One thing I love about living in tropical Far North Queensland is the abundance of delicious produce grown here. I love that I can go to the local markets and buy locally grown coconuts (and coconut oil), locally grown vanilla beans and cacao nibs and cacaco beans, luscious limes, macadamias, avocadoes, pineapples, lychees, passionfruit, mangoes, and I’ve even bought sugar cane juice that’s juiced while you wait! Even better, lots of these yummy things are given to you by friends, family and acquaintances who just have too much and need to share. Love that.
Last week I did a Thermomix demo for a lady who sent me home with a big bag full of limes and bunches of fresh herbs and rocket from her garden. At other times I’ve come home with a box of vine ripened tomatoes, pumpkin, avocadoes, lychees and mangoes. I get given bags of passionfruit, boxes of black sapotes, chokos and lettuces. I always say to my husband, ‘There’s really no way you could starve living here. Why would anyone want to live in the city??’ Besides, where in the city can you walk around the corner from your house and see views like this…
But I digress… back to the cheesecake.
So the other day I thought I should make something with some of the limes filling my fruit basket, and the avocados from mum’s tree. I really wanted something a bit special, as I had a photo shoot with an online magazine on Friday (Confetti Mag – 1st issue, coming out in May, stay tuned!), and I thought something made with local ingredients would be a good thing to photograph. (We ended up choosing something else to make, and we had lots of fun cooking and taking photos! Two of my favourite things to do.)
I remembered a lime and avocado tart I’d made last year and really enjoyed, but I felt it needed to be creamier and less… well… tart! Okay, I know ‘raw lime cheesecakes’ are all over the internet and I didn’t really need to make up another recipe, but I just like to play. I did get some inspiration from this lovely raw lime tart from Fragrant Vanilla Cake (a blog you really should visit if you’re into raw food, vegan food, or just delicious desserts) – but I ended up changing it to make the most of some of our lovely local produce, plus whatever I had on hand.
It turned out amaaaaazing!!
My husband is very partial to a good cheesecake, and was very sceptical that my dairy free version would be something he’d want to eat… But after one bite he changed his tune and begged for more.
I had a lot of ‘drop-ins’ that day, and each one had to taste my cheesecake. I made them. (They didn’t argue.) They all agreed it was a gem of a recipe, and they all told me I should save it for my book. But being the kind and generous blogger that I am, I dedided to go ahead and share it. And besides, I was a bit worried that after getting 235 comments on the photo I posted on Facebook, plus many private messages, asking for the recipe, I might have a riot if I didn’t share!! (But I will have to start being a bit more secretive with new recipes I think, or there won’t be any surprises left for the book!)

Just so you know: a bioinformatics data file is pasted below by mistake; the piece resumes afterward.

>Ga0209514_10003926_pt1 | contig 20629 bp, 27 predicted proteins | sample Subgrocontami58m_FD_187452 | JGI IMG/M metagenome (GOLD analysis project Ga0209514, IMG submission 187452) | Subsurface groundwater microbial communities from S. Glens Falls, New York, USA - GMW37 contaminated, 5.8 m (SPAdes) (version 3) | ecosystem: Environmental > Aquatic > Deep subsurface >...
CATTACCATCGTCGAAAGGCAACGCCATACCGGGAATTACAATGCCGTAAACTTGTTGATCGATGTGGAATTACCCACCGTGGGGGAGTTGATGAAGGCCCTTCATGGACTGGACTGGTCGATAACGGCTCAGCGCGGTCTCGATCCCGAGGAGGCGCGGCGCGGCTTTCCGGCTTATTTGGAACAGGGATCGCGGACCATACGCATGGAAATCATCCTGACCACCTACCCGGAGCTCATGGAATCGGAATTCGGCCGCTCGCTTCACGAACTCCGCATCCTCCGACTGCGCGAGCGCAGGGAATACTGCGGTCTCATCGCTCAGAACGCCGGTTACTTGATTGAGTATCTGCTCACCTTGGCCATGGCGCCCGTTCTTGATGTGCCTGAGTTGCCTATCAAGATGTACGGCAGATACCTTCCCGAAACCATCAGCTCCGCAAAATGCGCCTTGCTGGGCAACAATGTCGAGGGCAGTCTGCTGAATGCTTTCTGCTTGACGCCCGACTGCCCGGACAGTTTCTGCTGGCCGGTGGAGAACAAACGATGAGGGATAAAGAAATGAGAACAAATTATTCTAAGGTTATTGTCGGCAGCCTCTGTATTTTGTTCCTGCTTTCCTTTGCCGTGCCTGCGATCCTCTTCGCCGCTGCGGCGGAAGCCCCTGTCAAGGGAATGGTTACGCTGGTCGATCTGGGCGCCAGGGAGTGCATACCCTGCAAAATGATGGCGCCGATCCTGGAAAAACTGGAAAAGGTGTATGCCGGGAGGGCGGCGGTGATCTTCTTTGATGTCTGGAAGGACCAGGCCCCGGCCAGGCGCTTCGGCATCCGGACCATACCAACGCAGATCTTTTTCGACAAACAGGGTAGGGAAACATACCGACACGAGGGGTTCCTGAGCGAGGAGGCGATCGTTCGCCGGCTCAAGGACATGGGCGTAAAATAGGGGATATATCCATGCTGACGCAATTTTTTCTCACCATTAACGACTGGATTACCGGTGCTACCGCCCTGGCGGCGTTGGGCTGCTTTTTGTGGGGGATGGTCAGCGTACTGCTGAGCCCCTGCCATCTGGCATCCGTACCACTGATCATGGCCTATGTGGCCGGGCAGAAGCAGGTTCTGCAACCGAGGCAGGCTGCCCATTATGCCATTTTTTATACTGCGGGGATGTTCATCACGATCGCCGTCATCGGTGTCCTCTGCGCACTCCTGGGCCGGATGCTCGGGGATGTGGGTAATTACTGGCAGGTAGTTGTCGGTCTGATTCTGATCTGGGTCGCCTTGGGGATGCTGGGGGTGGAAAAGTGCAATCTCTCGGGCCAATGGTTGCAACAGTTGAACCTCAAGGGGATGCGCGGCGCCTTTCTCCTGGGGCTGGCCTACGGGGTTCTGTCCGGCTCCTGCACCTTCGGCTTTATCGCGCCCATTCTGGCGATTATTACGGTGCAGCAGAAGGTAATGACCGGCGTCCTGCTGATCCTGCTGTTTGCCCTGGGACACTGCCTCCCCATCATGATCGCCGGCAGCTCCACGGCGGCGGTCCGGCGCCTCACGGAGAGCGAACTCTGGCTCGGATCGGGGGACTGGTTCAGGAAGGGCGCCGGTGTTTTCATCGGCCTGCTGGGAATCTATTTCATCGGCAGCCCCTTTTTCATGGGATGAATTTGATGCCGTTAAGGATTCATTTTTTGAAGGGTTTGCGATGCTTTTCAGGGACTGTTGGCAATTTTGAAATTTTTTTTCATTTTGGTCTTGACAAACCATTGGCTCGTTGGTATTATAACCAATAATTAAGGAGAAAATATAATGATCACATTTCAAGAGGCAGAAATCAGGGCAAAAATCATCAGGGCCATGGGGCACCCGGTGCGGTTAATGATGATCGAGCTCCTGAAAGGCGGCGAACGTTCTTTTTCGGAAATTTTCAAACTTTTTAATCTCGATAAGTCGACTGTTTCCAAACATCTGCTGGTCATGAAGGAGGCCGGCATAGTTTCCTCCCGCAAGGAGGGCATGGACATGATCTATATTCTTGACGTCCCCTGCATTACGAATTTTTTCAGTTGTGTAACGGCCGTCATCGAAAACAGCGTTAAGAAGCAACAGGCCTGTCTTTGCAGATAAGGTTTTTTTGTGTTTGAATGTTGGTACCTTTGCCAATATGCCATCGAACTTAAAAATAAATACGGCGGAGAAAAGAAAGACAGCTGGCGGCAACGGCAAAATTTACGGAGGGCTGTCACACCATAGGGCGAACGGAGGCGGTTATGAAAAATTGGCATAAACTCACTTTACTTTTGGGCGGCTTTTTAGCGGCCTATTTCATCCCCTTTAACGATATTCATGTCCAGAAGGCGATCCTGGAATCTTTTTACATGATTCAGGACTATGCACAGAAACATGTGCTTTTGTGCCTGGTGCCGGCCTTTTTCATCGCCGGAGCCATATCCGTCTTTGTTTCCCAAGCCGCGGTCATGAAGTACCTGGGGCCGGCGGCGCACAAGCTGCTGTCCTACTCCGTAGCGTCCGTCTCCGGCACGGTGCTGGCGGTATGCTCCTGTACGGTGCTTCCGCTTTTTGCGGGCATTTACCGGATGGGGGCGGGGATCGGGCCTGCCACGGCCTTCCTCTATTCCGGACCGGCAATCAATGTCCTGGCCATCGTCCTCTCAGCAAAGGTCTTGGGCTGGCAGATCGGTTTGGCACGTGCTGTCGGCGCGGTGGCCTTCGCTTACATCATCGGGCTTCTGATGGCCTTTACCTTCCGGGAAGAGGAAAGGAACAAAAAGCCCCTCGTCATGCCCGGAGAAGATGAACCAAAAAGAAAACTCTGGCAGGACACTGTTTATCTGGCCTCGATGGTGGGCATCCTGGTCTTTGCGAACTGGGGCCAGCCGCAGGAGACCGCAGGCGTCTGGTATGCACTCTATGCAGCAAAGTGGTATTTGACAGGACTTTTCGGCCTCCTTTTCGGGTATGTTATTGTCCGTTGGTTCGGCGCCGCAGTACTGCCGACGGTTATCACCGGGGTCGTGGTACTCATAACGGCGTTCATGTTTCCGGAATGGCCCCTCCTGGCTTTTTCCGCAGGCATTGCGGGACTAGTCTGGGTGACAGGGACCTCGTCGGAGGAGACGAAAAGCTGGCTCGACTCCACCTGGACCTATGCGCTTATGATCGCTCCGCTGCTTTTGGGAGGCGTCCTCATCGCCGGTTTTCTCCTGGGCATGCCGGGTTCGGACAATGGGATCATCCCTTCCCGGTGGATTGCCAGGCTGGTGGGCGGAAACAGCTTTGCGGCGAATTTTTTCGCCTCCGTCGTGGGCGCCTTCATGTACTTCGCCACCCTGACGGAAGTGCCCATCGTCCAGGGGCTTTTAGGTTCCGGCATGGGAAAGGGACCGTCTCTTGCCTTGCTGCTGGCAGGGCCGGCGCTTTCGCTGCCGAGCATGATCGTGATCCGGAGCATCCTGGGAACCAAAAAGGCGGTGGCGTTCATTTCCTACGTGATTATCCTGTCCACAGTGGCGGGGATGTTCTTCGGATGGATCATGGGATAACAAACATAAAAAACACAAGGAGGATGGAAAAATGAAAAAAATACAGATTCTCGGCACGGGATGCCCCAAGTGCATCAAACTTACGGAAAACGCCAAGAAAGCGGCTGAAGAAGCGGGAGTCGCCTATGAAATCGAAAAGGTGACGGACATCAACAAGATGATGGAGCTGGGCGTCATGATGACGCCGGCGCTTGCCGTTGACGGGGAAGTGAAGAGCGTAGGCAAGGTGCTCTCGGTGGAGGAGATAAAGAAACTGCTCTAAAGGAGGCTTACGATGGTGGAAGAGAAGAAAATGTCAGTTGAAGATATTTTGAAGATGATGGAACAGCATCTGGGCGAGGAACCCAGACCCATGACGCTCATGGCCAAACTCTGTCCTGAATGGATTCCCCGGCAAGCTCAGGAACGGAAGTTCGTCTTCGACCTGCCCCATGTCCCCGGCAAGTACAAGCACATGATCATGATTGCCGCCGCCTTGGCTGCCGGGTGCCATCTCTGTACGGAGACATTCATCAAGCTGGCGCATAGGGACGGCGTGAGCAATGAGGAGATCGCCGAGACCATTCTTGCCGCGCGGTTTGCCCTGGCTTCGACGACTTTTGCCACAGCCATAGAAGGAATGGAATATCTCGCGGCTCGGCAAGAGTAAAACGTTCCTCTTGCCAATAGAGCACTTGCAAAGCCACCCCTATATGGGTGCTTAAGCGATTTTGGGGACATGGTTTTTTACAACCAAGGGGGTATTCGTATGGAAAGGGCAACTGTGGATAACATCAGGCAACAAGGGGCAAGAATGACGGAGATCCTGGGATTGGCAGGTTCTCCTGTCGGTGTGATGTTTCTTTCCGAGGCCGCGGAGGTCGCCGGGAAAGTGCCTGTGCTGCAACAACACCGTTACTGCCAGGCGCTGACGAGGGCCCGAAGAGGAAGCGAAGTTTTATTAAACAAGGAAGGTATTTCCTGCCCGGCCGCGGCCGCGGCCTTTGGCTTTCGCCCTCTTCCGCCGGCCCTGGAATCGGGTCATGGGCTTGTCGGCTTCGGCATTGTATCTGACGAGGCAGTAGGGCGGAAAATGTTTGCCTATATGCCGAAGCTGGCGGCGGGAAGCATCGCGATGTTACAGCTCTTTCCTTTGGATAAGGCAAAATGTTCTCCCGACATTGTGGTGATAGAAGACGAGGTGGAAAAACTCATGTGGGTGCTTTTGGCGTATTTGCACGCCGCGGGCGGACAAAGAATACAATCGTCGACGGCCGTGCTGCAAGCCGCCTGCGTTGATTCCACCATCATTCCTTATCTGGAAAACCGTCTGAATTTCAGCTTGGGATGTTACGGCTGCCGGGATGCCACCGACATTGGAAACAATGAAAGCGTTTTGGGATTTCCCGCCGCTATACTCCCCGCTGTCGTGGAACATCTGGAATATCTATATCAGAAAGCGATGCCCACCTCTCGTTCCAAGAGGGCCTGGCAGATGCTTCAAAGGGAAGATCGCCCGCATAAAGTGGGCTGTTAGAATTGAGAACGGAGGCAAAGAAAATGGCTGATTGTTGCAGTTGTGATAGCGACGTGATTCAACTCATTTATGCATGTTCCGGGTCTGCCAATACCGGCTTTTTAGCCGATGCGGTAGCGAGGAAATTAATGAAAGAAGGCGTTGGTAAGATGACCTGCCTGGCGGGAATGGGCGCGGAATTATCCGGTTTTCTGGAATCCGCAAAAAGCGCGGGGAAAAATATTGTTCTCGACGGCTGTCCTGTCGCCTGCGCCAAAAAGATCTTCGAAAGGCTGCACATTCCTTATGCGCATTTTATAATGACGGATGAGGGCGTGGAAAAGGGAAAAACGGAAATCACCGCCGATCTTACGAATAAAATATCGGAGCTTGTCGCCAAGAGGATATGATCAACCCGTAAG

Consider this your Easter present from me. I think it would make a great Easter Sunday treat… because as much as I love chocolate, it can get a little ‘overdone’ at Easter time. I’m thinking lime will be a good change.
So here it is, the long-awaited recipe…
Oh, and just a couple of tips: buy the macadamia pieces, they’re heaps cheaper than whole nuts and you don’t need whole nuts for this recipe. And use organic or homegrown limes if possible, as you don’t really want to be eating the zest from limes sprayed with pesticides. Just my opinion.
- 130g raw macadamia nuts (either unsoaked, or soaked and dehydrated)
- 70g organic shredded or flaked coconut (additive free)
- 8 fresh dates (eg. Medjool), pitted
- a pinch of fine Himalayan salt
- 2 vanilla beans, snipped into 4 pieces (can use 1 bean in a pinch)
- zest from 2 limes (just peel off with a sharp potato peeler)
- 150g raw cashews*
- flesh of 1 lime
- 320g fresh avocados (or frozen, cut in 1-2cm cubes)
- 100g pure maple syrup
- 55g coconut oil
- a pinch of fine Himalayan salt
- 150g raw macadamias (soaked for a few hours, then drained and dried off a bit)
- 150g Ayam coconut cream (or other thick coconut cream)
- 1 tsp vanilla extract or vanilla bean paste
- juice of 1 lime
- 30g pure maple syrup
- a good sized handful of macadamia nuts, roughly chopped (if you haven't bought them already in pieces)
- zest of one lime, grated with a zester
- Grind all the base ingredients up together in the Thermomix on speed 9 for 20 seconds, or until finely ground.
- Grease the inside of a 20cm springform cake tin with coconut oil. Press the base mixture firmly into the base of the tin, and up the sides if you like. Set aside.
- Blitz vanilla beans and lime zest on speed 10 for 10 seconds.
- Add cashews and grind on speed 10 for 8 seconds.
- Add remaining ingredients and blend on speed 9 for 1 minute, scraping down as needed, until lovely and smooth.
- Pour filling into springform tin, spreading over the base. Place in freezer for at least half an hour.
- Mix together all ingredients for the topping until smooth on speed 9
- Pour over filling and smooth with spatula.
- While topping is still soft, before freezing, add extra macadamia nuts and lime zest for decoration, sprinkling first the nuts, then the zest, around the edge of the cheesecake. (See photos)
- Place the finished cheesecake, covered with a plastic bag, in the freezer and leave it alone for at least 2 hours, preferably more. It's best eaten semi-frozen.
- If using soaked raw cashews, only soak for up to 6 hours, drain well and pat dry with tea towel, then mix with the other ingredients (lime, avocado, etc) all at once, blending until smooth.